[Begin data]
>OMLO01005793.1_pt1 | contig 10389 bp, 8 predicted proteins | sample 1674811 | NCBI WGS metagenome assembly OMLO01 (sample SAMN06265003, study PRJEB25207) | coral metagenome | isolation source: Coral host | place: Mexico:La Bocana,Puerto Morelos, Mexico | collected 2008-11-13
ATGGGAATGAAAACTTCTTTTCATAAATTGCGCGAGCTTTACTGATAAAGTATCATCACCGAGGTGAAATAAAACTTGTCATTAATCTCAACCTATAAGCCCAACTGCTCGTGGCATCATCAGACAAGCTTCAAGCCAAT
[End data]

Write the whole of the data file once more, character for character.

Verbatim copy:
>OMLO01005793.1_pt1 | contig 10389 bp, 8 predicted proteins | sample 1674811 | NCBI WGS metagenome assembly OMLO01 (sample SAMN06265003, study PRJEB25207) | coral metagenome | isolation source: Coral host | place: Mexico:La Bocana,Puerto Morelos, Mexico | collected 2008-11-13
ATGGGAATGAAAACTTCTTTTCATAAATTGCGCGAGCTTTACTGATAAAGTATCATCACCGAGGTGAAATAAAACTTGTCATTAATCTCAACCTATAAGCCCAACTGCTCGTGGCATCATCAGACAAGCTTCAAGCCAAT